LifeFeb 13, 2018 by Alyssa Duvall
In a compelling examination of the practice of Lent, author and Bible study teacher Denise Loock tackles the practice of ritual fasting and whether a Christian should give something up for the forty days ahead of this Easter.
The practice of self-examination and repentance during the weeks before Easter traces its roots back nearly 2,000 years, Loock explains. "Early church fathers and the Council of Nicea (AD 325) observed days of fasting—from a few days to 40 days—but it was Pope Gregory I (c. 540-604) who established the 40-day season between Ash Wednesday and Easter that many 21st-century Christians observe."
"Many Christians view Lent as an opportunity to refocus attention on God’s love for us, so great a love that he sent his son to die for our sins," Loock says in defense of the practice. "Giving up something we love—a food or an activity—to remind us of God’s sacrificial love can be beneficial to our spiritual growth, especially if we replace it with a spiritual discipline such as Bible reading, prayer, or fasting. During Lent, we can evaluate our spiritual health—how well the life of the Risen Christ is being manifest in us."
However, Loock also warns of the danger that comes with setting aside specific days for what is an otherwise godly and fruitful practice of introspection and repentance. Lent, like any other spiritual practice, can become a "hollow ritual", and we may "develop a Lenten and non-Lenten attitude as easily as we develop a Sunday and non-Sunday mind-set, falling into the sin Jesus exposed in the Pharisees: 'These people honor me with their lips, but their hearts are far from me. They worship me in vain; (Matthew 15:8-9 NIV)."
Loock points to several Scriptures which make it clear that physical sacrifices are only profitable if they’re given from heart wholly devoted to God: "The prophet Samuel told King Saul, 'To obey is better than sacrifice' (1 Samuel 15:22). And David wrote, 'You do not want a sacrifice, or I would give it.…The sacrifice pleasing to God is a broken spirit…a broken and humbled heart' (Psalm 51:16-17 HCSB)."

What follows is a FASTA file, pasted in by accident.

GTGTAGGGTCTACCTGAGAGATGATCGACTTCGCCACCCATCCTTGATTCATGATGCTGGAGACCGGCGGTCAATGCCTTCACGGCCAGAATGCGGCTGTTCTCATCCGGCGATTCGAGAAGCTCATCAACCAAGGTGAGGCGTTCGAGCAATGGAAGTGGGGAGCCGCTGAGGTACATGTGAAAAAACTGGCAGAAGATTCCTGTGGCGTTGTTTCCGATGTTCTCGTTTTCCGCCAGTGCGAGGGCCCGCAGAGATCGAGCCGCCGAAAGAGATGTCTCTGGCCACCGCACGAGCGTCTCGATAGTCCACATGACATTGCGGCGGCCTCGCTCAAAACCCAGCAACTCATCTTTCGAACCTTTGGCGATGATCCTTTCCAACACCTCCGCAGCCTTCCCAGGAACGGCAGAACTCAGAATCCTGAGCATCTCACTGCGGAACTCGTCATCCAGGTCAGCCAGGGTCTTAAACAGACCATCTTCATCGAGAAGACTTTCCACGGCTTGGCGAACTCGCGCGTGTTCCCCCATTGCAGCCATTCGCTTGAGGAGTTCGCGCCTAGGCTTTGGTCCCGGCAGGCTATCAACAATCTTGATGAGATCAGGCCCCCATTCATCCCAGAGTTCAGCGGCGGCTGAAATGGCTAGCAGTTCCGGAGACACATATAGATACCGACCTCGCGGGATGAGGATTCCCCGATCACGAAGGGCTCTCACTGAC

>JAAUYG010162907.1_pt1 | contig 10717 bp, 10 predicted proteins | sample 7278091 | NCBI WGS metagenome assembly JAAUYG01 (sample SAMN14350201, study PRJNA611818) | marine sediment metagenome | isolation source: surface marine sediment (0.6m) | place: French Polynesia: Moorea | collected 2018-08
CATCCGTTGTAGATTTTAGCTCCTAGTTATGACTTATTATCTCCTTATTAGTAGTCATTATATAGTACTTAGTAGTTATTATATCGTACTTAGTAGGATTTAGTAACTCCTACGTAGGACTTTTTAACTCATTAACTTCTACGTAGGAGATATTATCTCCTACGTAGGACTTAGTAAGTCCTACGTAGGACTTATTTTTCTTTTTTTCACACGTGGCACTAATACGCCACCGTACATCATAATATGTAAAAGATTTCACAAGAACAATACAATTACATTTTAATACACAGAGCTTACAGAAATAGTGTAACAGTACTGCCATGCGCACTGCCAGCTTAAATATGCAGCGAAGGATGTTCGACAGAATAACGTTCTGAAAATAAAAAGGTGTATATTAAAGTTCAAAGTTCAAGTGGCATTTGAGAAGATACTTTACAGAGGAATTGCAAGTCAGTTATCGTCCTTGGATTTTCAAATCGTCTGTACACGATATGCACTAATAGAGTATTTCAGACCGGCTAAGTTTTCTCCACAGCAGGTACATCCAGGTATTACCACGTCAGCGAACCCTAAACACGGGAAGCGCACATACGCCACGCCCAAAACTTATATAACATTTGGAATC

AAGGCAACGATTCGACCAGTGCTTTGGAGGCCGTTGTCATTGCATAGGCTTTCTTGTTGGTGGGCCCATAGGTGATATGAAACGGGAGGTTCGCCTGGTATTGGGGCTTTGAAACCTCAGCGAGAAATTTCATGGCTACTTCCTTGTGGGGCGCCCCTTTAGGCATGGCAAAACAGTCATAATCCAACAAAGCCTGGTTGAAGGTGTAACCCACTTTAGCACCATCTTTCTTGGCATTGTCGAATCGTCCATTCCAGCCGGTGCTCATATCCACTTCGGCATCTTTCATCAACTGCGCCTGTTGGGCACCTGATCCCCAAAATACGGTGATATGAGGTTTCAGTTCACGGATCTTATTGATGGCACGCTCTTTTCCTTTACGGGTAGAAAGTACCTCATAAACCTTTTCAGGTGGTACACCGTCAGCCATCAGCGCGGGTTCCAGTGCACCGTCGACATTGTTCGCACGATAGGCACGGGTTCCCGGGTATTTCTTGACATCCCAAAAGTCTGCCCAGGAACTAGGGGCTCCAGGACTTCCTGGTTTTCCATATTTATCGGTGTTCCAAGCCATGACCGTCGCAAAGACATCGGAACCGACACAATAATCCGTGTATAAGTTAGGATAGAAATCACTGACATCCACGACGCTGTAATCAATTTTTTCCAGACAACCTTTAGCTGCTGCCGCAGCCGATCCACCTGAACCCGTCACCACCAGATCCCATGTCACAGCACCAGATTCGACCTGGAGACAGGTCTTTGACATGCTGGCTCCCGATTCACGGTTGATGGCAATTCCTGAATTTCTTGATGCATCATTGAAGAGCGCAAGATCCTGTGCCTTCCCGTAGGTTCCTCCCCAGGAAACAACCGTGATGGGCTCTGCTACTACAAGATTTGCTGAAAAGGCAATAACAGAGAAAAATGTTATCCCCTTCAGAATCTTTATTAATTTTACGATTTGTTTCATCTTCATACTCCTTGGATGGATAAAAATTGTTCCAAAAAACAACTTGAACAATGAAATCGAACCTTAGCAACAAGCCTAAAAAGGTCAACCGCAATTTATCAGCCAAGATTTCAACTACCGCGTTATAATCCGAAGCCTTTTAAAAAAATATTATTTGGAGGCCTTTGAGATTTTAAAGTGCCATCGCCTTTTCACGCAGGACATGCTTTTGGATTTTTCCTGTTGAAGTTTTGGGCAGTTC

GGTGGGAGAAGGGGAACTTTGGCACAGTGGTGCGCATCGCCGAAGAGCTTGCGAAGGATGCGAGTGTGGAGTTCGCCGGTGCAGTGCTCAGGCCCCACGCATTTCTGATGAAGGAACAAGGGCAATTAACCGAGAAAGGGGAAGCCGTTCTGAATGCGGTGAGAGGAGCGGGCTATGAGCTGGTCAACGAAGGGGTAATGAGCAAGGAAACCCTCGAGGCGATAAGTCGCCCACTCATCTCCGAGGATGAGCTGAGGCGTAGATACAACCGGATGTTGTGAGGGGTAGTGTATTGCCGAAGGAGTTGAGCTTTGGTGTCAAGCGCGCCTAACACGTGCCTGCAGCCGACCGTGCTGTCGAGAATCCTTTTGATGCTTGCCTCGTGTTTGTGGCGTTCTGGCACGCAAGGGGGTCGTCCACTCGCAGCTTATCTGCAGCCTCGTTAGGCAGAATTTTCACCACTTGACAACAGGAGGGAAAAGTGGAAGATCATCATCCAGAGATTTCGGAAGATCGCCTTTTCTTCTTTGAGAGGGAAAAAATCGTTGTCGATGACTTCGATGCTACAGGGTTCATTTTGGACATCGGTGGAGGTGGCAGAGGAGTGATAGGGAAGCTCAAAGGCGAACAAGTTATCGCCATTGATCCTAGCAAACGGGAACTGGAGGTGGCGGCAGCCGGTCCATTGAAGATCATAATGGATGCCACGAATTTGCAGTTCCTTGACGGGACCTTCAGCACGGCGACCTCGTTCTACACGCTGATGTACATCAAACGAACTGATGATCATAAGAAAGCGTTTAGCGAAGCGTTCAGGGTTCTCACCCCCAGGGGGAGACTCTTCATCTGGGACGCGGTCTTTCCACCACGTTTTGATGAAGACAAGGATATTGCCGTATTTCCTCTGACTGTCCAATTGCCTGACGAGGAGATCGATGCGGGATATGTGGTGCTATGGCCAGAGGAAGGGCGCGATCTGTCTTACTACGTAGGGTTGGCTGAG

Jesus also criticized the Pharisees for offering meaningless sacrifices (Matthew 23:23-25). "The same could be said of any spiritual practice we undertake for the wrong reason," Loock explains, "whether it be Sunday morning worship, small-group Bible study, volunteer work, or personal devotional time."
Instead, our sacrifice must be daily, not seasonal. Jesus said in Luke 9:23, “If any of you wants to be my follower, you must turn from your selfish ways, take up your cross daily, and follow me” (NLT). When Paul writes of presenting your body as a living sacrifice, this is a continual process, not an annual event (Romans 12:1-2).
Instead of a seasonal ritual of personal sacrifice, Loock instead encourages Christians to do put these into practice:
- Daily contemplation of the price Jesus paid for my sins and my inability to meet God’s standard of righteousness
- Daily commitment to rely more on the Holy Spirit and less on myself
- Daily reflection on the endless supply of God’s mercy and grace
- Daily gratitude for the ways he allows me to be his hands and feet in a hurting world
Ultimately, what God teaches us in the message of Easter is the new life available to every person because of the redemption Jesus provided through his death and resurrection. "If we’ve accepted Jesus as Savior, we are new creations (2 Corinthians 5:17). And, as Paul told the Galatian churches, 'The life you see me living is not ‘mine,’ but it is lived by faith in the Son of God who loved me and gave himself for me' (2:20 MSG)," Loock concludes.
"If we spend the weeks before Easter cultivating a spiritual practice that makes our new life more evident to others year-round, we honor the Risen Christ who gave us that life, don’t we?"
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